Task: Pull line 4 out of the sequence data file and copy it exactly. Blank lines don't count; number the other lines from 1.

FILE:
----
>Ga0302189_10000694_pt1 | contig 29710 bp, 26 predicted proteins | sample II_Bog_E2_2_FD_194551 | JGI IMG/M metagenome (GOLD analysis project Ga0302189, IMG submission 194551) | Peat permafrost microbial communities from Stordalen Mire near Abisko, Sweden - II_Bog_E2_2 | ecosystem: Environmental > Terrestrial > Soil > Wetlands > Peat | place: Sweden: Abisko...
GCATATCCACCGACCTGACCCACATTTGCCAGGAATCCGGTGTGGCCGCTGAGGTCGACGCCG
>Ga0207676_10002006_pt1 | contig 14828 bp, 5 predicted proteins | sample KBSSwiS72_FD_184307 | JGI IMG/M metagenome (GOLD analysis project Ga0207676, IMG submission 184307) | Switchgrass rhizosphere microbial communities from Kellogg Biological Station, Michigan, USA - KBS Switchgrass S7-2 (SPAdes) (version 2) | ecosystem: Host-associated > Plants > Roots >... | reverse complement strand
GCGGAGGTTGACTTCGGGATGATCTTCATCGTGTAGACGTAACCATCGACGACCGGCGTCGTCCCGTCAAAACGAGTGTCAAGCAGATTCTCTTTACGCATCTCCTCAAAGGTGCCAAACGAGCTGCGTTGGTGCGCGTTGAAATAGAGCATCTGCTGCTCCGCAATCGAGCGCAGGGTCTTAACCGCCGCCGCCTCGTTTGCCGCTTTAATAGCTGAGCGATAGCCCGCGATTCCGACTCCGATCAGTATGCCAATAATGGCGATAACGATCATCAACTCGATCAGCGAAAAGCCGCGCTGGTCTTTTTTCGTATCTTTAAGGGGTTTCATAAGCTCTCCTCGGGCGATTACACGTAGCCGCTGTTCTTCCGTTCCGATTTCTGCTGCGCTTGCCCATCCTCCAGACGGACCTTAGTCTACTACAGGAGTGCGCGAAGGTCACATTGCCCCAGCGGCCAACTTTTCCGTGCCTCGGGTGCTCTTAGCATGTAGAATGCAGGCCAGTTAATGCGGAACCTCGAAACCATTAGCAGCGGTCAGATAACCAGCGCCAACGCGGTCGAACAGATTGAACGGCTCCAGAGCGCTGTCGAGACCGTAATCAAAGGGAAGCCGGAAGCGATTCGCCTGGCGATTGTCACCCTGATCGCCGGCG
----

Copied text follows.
GCGGAGGTTGACTTCGGGATGATCTTCATCGTGTAGACGTAACCATCGACGACCGGCGTCGTCCCGTCAAAACGAGTGTCAAGCAGATTCTCTTTACGCATCTCCTCAAAGGTGCCAAACGAGCTGCGTTGGTGCGCGTTGAAATAGAGCATCTGCTGCTCCGCAATCGAGCGCAGGGTCTTAACCGCCGCCGCCTCGTTTGCCGCTTTAATAGCTGAGCGATAGCCCGCGATTCCGACTCCGATCAGTATGCCAATAATGGCGATAACGATCATCAACTCGATCAGCGAAAAGCCGCGCTGGTCTTTTTTCGTATCTTTAAGGGGTTTCATAAGCTCTCCTCGGGCGATTACACGTAGCCGCTGTTCTTCCGTTCCGATTTCTGCTGCGCTTGCCCATCCTCCAGACGGACCTTAGTCTACTACAGGAGTGCGCGAAGGTCACATTGCCCCAGCGGCCAACTTTTCCGTGCCTCGGGTGCTCTTAGCATGTAGAATGCAGGCCAGTTAATGCGGAACCTCGAAACCATTAGCAGCGGTCAGATAACCAGCGCCAACGCGGTCGAACAGATTGAACGGCTCCAGAGCGCTGTCGAGACCGTAATCAAAGGGAAGCCGGAAGCGATTCGCCTGGCGATTGTCACCCTGATCGCCGGCG